SOURCE

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ETTORE SCOLA, ITALIAN WRITER-DIRECTOR

Ettore Scola Dead: Italian Director Was

Massimo Valicchia/NurPhoto/REX/Shutterstock

January 19, 2016 | 05:48PM PT

Ettore Scola, one of the last of a generation of great Italian writers and directors, who was best known for “Il Sorpasso” (1962), “We All Loved Each Other So Much” (1974), “A Special Day” (1977), “The Family” (1987) and “The Dinner” (1998), died late Tuesday at a Rome hospital. He was 84 and had fallen ill on Sunday.

Scola was perhaps best known for “We All Loved Each Other So Much,” a 1974 portrait of postwar Italy that starred Nino Manfredi, Vittorio Gassman and Stefania Sandrelli. He directed and co-scripted with Maccari the 1977 Sophia Loren-Marcello Mastroianni film “A Special Day,” which picked up Oscar nominations for best foreign film and best actor for Mastroianni. He and Loren played neighbors who meet in 1938 during Hitler’s visit to Italy.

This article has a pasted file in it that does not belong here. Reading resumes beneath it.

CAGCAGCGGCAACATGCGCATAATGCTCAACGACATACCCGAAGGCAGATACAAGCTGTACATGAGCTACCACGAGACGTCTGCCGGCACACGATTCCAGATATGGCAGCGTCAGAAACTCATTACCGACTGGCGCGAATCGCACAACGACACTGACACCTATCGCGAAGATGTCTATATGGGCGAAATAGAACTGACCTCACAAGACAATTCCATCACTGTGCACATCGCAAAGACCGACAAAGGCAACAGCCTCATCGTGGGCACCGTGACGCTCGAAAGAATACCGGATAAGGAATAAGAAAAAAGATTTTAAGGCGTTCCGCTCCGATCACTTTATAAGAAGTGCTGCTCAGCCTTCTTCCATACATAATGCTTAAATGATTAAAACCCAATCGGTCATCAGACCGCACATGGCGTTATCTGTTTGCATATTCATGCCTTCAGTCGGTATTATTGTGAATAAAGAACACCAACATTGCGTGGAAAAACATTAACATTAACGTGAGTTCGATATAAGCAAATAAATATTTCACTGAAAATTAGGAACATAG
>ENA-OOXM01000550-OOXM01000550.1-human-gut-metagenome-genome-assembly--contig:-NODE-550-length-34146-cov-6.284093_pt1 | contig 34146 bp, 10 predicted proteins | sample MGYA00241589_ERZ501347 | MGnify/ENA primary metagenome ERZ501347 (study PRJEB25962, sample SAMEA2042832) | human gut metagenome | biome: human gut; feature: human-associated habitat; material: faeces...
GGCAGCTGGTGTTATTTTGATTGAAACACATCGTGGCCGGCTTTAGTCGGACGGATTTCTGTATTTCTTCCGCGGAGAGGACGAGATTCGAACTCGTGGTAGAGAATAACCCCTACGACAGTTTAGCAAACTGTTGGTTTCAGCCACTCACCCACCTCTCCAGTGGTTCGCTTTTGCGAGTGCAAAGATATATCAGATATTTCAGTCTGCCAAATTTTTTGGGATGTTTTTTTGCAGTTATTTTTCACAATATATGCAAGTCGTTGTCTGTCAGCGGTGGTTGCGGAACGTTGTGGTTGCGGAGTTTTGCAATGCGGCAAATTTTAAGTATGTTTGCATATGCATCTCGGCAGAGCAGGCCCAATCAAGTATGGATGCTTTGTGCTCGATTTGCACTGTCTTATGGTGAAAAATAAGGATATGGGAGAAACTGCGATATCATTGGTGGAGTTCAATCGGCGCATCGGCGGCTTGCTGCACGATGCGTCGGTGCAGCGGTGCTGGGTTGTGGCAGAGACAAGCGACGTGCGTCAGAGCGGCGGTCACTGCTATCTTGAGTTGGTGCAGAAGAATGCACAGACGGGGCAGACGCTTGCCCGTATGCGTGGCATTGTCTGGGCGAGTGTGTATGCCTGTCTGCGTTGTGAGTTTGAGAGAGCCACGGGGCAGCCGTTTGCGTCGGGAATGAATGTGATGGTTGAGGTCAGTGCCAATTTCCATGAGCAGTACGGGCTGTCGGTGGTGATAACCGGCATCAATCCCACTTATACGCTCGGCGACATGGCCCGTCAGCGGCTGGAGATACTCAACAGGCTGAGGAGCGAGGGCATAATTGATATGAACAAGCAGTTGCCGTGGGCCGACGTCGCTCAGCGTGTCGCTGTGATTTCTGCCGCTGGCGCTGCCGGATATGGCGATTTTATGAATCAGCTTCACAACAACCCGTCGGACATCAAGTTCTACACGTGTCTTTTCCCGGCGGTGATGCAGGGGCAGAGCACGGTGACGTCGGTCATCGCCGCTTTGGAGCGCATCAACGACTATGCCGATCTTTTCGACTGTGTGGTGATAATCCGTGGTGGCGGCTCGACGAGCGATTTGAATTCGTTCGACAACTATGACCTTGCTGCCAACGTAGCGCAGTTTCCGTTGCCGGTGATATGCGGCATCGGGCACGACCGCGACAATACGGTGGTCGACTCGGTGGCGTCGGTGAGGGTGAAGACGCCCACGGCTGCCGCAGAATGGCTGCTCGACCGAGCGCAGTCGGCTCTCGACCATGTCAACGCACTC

Scola won best director at Cannes for 1976’s “Ugly, Dirty and Bad” and shared the festival’s best screenplay award for “La terrazza” (1980). Another film much applauded on the festival circuit was the director’s 1983 film “Le bal.”

Scola started as a screenwriter, co-scripting 1962’sa “Il Sorpasso” with director Dino Risi and Ruggero Maccari. Starring Gassman and Jean-Louis Trintignant, the film was a road movie that is a classic of the genre.

Scola directed and co-scripted 1987’s “The Family,” starring Gassman, Stefania Sandrelli and Fanny Ardant; the Washington Post called the film “a thoughtful Italian ‘Upstairs, Downstairs.’ ”